I use winamp for music, and a lot of the time I just use it for videos, too.
  • by Utopia ( 149375 ) on Monday October 17, 2005 @06:20PM (#13812657)
    Your time-limited DVD playback software has probably expired.
    Media Player by itself will not display 'license is invalid' message for normal DVD playback.

    You just need to buy a new DVD decoder.
    NVidia PureVideo Decoder or WinDVD are some of the best around.

    • by rmjohnso ( 891555 ) on Monday October 17, 2005 @06:35PM (#13812770)
      I think the parent commentor is on the right track here. Windows Media Player and Real Player CANNOT natively decode DVDs. They require a licensed decoder in the background. WMP and RP just are different looks to the same decoder.

      For example, you can install WinDVD and have WMP or RP use the WinDVD decoding to play back DVDs. I'm not sure why anyone would want to do this, but that's just me. Remember, you USUALLY have to pay for a decoder, so the software maker can pay the monolithic MPAA for the CSS keys.

      As for Linux programs, see the other comments about MPlayer, VLC, Xine, etc.
    • This is NOT DRM (Score:4, Insightful)

      by malakai ( 136531 ) * on Monday October 17, 2005 @09:08PM (#13813549) Journal
      After all, if it was true DRM, switching to another player wouldn't make a damn bit of difference. If the content was locked and encoded with DRM technology.

      Nope, instead the parent post is most certainly right. WMP9/10 will not prevent you via any DRM mechanism from watching a DVD. The DRM technology is for downloaded and locked content. Examples of such content? I don't really know of any. It's one of those things they spent a lot of money to build but no market for it yet.

      The error message you are getting, and the fact you get the same message via WMP and RealPlayer is likely because they both are using the same CODEC for DVD data. The CODEC has expired. Remeber, by default Windows out of the box (Excluding Plus+ Pack) can't play DVDs. So you had to install something to make it work (unless the OEM pre-installed something) and that something appears to have been a trial only.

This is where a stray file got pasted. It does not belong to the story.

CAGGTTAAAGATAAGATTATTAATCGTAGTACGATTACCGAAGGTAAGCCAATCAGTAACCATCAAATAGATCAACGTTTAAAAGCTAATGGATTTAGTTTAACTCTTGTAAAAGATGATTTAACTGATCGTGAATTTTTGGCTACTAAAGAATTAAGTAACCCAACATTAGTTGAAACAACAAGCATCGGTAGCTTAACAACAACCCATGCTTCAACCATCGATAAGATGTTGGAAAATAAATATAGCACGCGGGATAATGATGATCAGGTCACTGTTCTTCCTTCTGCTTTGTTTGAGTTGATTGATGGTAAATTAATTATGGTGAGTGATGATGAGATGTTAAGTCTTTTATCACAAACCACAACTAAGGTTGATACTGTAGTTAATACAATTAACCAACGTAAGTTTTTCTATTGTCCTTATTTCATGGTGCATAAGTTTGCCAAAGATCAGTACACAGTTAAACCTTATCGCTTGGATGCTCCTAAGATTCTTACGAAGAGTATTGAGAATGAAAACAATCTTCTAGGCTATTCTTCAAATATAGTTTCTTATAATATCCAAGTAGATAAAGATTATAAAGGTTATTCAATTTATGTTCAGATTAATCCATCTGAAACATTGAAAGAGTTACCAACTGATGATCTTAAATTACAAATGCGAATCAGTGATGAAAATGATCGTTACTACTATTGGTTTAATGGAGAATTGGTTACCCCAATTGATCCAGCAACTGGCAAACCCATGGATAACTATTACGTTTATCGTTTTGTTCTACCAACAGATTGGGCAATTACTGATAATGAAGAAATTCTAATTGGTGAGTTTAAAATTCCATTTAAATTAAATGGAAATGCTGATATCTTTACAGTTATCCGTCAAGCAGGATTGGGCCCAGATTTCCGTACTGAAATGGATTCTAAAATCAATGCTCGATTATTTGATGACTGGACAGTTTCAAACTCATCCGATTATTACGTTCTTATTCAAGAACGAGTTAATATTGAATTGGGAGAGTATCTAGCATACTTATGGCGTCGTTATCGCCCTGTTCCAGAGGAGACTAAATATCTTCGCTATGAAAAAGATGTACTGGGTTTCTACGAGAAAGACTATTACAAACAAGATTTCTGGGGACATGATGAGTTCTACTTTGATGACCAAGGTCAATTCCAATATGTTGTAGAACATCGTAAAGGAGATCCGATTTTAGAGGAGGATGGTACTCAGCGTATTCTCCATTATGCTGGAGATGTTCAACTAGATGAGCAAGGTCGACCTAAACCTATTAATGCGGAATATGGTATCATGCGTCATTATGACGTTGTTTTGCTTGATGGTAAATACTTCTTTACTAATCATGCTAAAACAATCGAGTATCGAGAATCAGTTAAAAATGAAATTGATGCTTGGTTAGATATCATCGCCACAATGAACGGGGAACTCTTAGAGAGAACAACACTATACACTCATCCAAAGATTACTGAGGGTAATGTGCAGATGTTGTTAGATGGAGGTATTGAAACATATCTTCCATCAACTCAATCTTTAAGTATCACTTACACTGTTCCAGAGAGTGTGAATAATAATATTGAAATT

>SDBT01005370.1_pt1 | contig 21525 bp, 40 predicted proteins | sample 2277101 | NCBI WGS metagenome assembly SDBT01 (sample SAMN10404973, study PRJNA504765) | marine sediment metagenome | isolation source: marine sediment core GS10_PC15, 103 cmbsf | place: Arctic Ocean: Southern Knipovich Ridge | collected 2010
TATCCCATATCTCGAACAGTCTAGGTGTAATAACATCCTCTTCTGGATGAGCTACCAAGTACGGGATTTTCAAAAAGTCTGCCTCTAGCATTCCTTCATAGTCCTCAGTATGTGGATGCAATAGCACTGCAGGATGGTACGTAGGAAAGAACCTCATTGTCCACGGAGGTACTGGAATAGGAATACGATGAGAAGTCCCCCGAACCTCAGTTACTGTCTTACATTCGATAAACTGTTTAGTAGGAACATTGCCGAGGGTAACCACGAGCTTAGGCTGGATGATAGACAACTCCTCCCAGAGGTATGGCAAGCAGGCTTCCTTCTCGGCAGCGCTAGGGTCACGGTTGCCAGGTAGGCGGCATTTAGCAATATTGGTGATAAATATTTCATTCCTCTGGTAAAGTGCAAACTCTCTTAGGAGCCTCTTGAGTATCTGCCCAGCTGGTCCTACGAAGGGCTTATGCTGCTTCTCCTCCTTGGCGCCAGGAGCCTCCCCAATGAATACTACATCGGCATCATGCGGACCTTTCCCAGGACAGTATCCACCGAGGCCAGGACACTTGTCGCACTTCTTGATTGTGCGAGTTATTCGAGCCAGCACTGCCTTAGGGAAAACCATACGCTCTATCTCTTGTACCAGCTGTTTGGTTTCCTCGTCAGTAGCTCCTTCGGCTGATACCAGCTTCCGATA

But, it is funny how well trained you are to immediately think DRM/MS conspiracy to prevent you from playing your legitimatly own DVDs. Shows the OpenSource FUD is working.

      It wont be long now until Microsoft^h^h^h^$oft is groveling at the feet of the supreme GNU council begging for a seat at the table...

      Oh how they'll pay....

      • Actually, it's still DRM - the codec automatically de-activiting itself is DRM, and the fact that the codec is proprietary at all is DRM - because the codec is used to decode the DRM features on the DVD itself. This is actually a perfect example of the hassles that legitimate users get with DRM, that simply do not effect non-legitimate users.
  • videolan (Score:3, Insightful)

    by mnmn ( 145599 ) on Monday October 17, 2005 @06:32PM (#13812741) Homepage
    you mean you can play dvds in other media players than videolan?
  • I am quite sick of Microsoft's media player telling me that my 'license is invalid', even on DVDs that I own.

    Even so, you're more tolerant of Media Player's shortcomings than I am. When I watch a DVD, I usually just want to open the main menu and watch the DVD the way it was programmed to be watched. (One exception: stupid spammish DVDs that try to make you sit through a lot of commercials before the main menu.) No obvious way to do that in Media Player.

    I almost always use Power DVD, which I would never

    • I dislike adverts/intros you're "not allowed" to fast-forward immensely. Sadly, DVD Player on Mac OS X won't let you skip them using the controls, but there's a workaround which might work for PowerDVD and others, too: create a bookmark of the menus. This should skip right to them, with no fuss.
  • Real Player (Score:4, Interesting)

    by NullProg ( 70833 ) on Monday October 17, 2005 @11:03PM (#13814061) Homepage Journal
    Real Network's Real Player tells me the same thing (even though I place my totally VALID and self-owned DVD in my DVD-ROM player in my DVD-ROM, which runs on Windows).

    I had this problem with NFL direct. Enable cookies and your content should play. The new Real Player now defaults to secure mode (no cookies) which I appreciate. Works under Linux and Win32.


  • get a clue! (Score:2, Insightful)

    by bonezed ( 187343 )
    media player classic and klite codec pack or just VLC

    not real hard to use Google
  • I have a huge collection of DVDs myself, some are legit and some are not. I also have home movies on DVD. I have never, ever been informed that my license is invalid (except for when I've downloaded pr0n with the spyware "license" embedded. Are you sure this isn't what's happening with you *wink wink*?) for any of them, including the backup DVDs I've made for "archival purposes". WMP is still the best media player around for the money (i.e., free), and it exceeds my expectations in nearly every area of oper

Man is an animal that makes bargains: no other animal does this-- no dog exchanges bones with another. -- Adam Smith